As part of The Hunger Project’s holistic, women-centred, community-led development methodology, this project supports work in 15 districts across three regions in Ghana – Eastern, Volta and Central – with funding from the Else-Kronner-Fresenius Foundation over the next two years. Communities will work to improve maternal health by providing 24-hour maternal and child care services in sub-districts to address the shortage of midwives.

Across The Hunger Project’s Epicentres in Ghana, community health committees assist in the operation of health clinics, which include pre- and post-natal care services. The health clinics are an integral component of our overall Epicenter Strategy across Africa. During the first three quarters of 2017, over 2,300 women accessed prenatal care at one of our health clinics. More than 11,000 people accessed health services of any kind at one of our clinics.

To learn more about this initiative, see related press coverage here and here.

Post courtesy of The Hunger Project Global Office.

Eliminating disease in Boffel

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When we recently visited the health clinic in Boffel (a remote village in Senegal), the committee there told us that the most common complaint people came to see them with was the flu.

Before The Hunger Project led community discussions about the importance of using mosquito nets, the most common complaint had been malaria and diarrhoea.

Along with educational talks, The Hunger Project made sure nets were accessible to the community and developed an action plan in collaboration with our village partners to help transform sanitation levels, cleanliness, skills and education.  Now people are using toilets instead of practising open defecation.  Because human waste is no longer contaminating the streets of the village, the incidence of diarrhoea and the spread of other diseases has decreased.

Before The Hunger Project came to Boffel a year ago, there were only 13 toilets in the village.  As part of the action plan, another 19 were built.  32 out of 35 households now have toilets in them and the health of people in the village is ever increasing.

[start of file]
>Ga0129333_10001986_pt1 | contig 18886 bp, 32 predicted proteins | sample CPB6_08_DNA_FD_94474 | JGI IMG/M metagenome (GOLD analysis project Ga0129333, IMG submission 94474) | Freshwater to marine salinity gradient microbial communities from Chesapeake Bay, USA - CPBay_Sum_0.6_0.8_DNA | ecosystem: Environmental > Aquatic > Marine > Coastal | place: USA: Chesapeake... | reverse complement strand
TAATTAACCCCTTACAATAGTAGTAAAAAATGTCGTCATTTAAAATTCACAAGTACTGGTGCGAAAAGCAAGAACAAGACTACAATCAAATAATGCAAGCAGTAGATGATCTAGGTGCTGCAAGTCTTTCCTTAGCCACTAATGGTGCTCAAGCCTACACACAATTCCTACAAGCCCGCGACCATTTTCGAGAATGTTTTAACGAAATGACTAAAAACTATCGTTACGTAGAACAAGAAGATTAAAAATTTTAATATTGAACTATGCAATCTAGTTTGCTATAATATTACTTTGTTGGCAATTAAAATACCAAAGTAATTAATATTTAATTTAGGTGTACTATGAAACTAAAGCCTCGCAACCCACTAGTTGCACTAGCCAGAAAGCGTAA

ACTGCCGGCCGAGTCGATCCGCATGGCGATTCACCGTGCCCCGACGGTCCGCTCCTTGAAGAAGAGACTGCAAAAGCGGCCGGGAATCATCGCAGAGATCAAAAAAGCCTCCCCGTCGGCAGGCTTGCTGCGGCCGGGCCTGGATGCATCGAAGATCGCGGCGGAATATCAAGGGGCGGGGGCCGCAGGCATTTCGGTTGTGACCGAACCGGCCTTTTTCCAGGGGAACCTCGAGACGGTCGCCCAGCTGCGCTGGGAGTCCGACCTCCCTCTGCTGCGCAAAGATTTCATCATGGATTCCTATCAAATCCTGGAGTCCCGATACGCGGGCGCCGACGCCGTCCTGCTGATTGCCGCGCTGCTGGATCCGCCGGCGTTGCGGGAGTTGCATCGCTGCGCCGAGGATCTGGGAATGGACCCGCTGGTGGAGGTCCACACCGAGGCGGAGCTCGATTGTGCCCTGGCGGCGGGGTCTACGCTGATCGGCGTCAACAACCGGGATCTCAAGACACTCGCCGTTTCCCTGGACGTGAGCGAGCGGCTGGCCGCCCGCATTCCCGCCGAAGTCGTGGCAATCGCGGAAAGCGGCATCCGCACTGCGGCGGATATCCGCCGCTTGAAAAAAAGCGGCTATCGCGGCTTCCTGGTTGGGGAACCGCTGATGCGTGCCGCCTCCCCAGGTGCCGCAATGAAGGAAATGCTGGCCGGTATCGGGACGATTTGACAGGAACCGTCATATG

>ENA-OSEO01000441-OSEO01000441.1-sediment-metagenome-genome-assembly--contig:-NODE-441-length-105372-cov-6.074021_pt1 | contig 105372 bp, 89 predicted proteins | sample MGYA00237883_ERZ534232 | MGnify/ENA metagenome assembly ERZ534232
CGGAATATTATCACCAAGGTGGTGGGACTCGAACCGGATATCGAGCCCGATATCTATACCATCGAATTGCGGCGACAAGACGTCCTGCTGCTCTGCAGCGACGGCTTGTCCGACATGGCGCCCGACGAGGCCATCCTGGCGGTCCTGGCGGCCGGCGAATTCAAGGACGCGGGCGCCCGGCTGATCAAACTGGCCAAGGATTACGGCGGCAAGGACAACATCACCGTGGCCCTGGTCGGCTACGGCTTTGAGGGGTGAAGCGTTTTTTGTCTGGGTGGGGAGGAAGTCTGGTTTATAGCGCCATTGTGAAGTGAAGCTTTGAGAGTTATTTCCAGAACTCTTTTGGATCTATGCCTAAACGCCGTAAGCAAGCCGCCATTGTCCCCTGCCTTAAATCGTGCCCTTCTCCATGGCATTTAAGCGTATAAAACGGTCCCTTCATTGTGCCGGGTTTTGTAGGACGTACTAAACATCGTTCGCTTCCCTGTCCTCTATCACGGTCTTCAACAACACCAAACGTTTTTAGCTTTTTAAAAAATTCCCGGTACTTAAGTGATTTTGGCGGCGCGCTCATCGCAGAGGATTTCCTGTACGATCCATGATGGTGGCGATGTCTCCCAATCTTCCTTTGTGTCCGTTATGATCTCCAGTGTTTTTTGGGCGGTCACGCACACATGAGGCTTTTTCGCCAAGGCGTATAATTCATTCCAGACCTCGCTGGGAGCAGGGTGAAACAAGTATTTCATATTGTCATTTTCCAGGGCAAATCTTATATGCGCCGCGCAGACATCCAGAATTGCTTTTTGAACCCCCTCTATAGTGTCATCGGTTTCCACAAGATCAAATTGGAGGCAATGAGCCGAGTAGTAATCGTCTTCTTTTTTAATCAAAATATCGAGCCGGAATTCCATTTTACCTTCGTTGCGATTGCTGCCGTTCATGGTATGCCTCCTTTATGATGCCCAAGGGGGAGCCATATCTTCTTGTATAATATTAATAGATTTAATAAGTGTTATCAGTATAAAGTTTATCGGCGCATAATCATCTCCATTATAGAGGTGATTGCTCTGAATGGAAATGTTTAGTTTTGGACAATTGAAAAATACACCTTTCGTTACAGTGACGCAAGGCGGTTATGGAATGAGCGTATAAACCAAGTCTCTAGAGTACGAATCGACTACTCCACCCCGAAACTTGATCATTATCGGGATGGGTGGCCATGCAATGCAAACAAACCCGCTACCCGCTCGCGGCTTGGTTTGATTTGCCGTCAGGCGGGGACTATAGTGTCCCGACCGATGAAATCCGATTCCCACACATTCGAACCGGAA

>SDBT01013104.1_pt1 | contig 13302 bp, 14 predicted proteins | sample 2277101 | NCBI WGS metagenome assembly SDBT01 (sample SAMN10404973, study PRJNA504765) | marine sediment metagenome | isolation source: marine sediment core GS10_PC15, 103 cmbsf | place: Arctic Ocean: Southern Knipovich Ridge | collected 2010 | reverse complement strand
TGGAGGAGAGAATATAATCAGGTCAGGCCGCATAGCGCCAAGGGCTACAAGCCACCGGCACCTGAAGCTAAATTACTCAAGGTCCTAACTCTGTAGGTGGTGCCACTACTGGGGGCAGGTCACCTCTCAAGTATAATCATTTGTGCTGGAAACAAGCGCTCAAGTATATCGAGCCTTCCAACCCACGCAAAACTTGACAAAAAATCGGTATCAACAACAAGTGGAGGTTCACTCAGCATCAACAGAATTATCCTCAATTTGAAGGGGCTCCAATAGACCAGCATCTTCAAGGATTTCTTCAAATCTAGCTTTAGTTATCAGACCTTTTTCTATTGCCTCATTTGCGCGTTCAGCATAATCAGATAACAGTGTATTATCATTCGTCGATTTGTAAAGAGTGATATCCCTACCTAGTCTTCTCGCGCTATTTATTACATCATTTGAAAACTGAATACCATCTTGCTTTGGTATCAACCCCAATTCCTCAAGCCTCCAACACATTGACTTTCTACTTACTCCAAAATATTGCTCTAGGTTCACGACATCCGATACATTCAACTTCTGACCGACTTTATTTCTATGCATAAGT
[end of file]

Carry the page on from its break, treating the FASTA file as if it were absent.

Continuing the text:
The local sanitation team conducts check-ups in people’s homes, where they monitor for open defecation. Once per week, they do a village clean-up day; taking waste far from the village, to be burnt and the ashes buried.  The village is much cleaner now and children can play without the risk of infection and illness. They are healthier than they have ever been, so they can go to school and become Boffel’s leaders for generations to come.

Meet Alawatu

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Alawatu is a midwife in her local health clinic in the Coki village of Boffel.

Before The Hunger Project health clinic was established in Boffel, Alawatu had to deliver babies in people’s homes with no medical facilities or specialty care available to help her. Many women and babies died as a result. The health clinic has resulted in a dramatic drop in maternal deaths, to the point they have almost been eliminated completely!

Alawatu now provides pre-natal care to women in the clinic. When they’re ready to give birth, she then travels with them – by horse and cart – to the nearest hospital. If they go into labour on the journey, she is able to assist them in the delivery of their baby. When they arrive at the hospital they receive any extra medical care they need in order to keep themselves and their babies healthy.

After the women have given birth, Alawatu takes them back to the clinic in Boffel where she cares for them until they are ready to go home. The new mothers and babies get a check-up visit every Monday by staff from the clinic and The Hunger Project organises community discussions, cooking demonstrations and talks on various health, sanitation and hygiene issues.


‘HIV Animators’ reducing the spread of HIV/AIDS in Africa

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According to UNAIDS, more than 36 million people in the world are living with HIV/AIDS. It is estimated that half of those people are unaware of their HIV status.

In order to stop the spread of the disease, reduce the incidence of related deaths and remove stigma, it is essential that effective educational programs are widely accessible.